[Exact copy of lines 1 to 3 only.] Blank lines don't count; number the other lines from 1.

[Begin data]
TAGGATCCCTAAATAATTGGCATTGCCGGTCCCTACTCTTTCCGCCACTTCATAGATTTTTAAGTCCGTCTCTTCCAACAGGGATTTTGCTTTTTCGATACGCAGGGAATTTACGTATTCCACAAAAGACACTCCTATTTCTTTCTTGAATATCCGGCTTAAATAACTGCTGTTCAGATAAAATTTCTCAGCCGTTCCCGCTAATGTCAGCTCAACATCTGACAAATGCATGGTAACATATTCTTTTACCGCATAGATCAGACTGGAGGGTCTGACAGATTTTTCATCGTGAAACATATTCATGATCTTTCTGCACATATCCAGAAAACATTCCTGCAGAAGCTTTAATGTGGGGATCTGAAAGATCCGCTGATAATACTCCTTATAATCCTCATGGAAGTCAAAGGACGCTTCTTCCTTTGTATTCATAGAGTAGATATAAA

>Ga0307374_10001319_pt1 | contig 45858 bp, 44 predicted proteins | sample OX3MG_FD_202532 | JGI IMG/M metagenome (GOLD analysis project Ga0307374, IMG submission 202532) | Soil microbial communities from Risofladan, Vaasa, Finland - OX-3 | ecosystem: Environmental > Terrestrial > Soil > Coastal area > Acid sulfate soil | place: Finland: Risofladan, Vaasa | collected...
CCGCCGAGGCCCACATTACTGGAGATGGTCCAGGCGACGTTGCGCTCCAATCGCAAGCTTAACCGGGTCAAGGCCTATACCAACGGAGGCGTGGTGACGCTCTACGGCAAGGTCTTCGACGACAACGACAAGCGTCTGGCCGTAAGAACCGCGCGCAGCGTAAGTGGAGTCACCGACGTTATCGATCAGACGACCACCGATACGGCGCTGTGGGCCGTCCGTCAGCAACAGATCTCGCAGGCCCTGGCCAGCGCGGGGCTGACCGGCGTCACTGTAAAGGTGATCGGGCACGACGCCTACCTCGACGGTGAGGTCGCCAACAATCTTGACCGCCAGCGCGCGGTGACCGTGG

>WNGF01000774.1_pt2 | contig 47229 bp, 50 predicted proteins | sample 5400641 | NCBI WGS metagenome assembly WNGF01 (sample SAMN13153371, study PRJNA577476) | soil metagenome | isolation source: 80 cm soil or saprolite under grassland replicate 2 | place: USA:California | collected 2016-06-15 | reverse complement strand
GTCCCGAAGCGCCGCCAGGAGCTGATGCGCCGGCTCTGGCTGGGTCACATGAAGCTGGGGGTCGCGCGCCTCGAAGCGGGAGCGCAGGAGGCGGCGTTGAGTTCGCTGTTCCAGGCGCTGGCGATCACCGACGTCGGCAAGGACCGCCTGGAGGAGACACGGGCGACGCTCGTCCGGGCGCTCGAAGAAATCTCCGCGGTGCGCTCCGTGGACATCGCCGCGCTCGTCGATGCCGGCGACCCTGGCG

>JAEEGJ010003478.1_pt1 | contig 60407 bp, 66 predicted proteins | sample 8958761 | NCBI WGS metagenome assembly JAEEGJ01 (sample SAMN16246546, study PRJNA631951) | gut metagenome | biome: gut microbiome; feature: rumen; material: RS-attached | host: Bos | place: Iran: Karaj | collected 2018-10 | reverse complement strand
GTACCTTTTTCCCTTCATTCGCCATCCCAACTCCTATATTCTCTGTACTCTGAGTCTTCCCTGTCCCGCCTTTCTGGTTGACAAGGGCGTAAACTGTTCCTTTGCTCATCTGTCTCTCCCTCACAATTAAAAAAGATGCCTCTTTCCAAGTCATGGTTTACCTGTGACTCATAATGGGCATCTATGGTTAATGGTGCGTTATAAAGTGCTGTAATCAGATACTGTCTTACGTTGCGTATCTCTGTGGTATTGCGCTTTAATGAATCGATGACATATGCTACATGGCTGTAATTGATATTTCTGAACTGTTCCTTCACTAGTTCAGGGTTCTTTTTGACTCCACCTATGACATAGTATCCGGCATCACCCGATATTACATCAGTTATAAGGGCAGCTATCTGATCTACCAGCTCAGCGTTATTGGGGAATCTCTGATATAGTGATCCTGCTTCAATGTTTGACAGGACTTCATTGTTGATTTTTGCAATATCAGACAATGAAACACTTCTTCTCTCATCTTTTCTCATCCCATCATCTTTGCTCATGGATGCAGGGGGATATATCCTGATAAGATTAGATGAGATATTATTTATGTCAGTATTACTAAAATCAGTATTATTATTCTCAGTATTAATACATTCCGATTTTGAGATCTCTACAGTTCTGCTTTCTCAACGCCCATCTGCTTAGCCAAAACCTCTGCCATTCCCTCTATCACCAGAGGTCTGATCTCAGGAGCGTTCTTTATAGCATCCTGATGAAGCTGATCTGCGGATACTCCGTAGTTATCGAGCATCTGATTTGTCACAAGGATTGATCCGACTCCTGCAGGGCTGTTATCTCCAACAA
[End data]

TAGGATCCCTAAATAATTGGCATTGCCGGTCCCTACTCTTTCCGCCACTTCATAGATTTTTAAGTCCGTCTCTTCCAACAGGGATTTTGCTTTTTCGATACGCAGGGAATTTACGTATTCCACAAAAGACACTCCTATTTCTTTCTTGAATATCCGGCTTAAATAACTGCTGTTCAGATAAAATTTCTCAGCCGTTCCCGCTAATGTCAGCTCAACATCTGACAAATGCATGGTAACATATTCTTTTACCGCATAGATCAGACTGGAGGGTCTGACAGATTTTTCATCGTGAAACATATTCATGATCTTTCTGCACATATCCAGAAAACATTCCTGCAGAAGCTTTAATGTGGGGATCTGAAAGATCCGCTGATAATACTCCTTATAATCCTCATGGAAGTCAAAGGACGCTTCTTCCTTTGTATTCATAGAGTAGATATAAA

>Ga0307374_10001319_pt1 | contig 45858 bp, 44 predicted proteins | sample OX3MG_FD_202532 | JGI IMG/M metagenome (GOLD analysis project Ga0307374, IMG submission 202532) | Soil microbial communities from Risofladan, Vaasa, Finland - OX-3 | ecosystem: Environmental > Terrestrial > Soil > Coastal area > Acid sulfate soil | place: Finland: Risofladan, Vaasa | collected...
CCGCCGAGGCCCACATTACTGGAGATGGTCCAGGCGACGTTGCGCTCCAATCGCAAGCTTAACCGGGTCAAGGCCTATACCAACGGAGGCGTGGTGACGCTCTACGGCAAGGTCTTCGACGACAACGACAAGCGTCTGGCCGTAAGAACCGCGCGCAGCGTAAGTGGAGTCACCGACGTTATCGATCAGACGACCACCGATACGGCGCTGTGGGCCGTCCGTCAGCAACAGATCTCGCAGGCCCTGGCCAGCGCGGGGCTGACCGGCGTCACTGTAAAGGTGATCGGGCACGACGCCTACCTCGACGGTGAGGTCGCCAACAATCTTGACCGCCAGCGCGCGGTGACCGTGG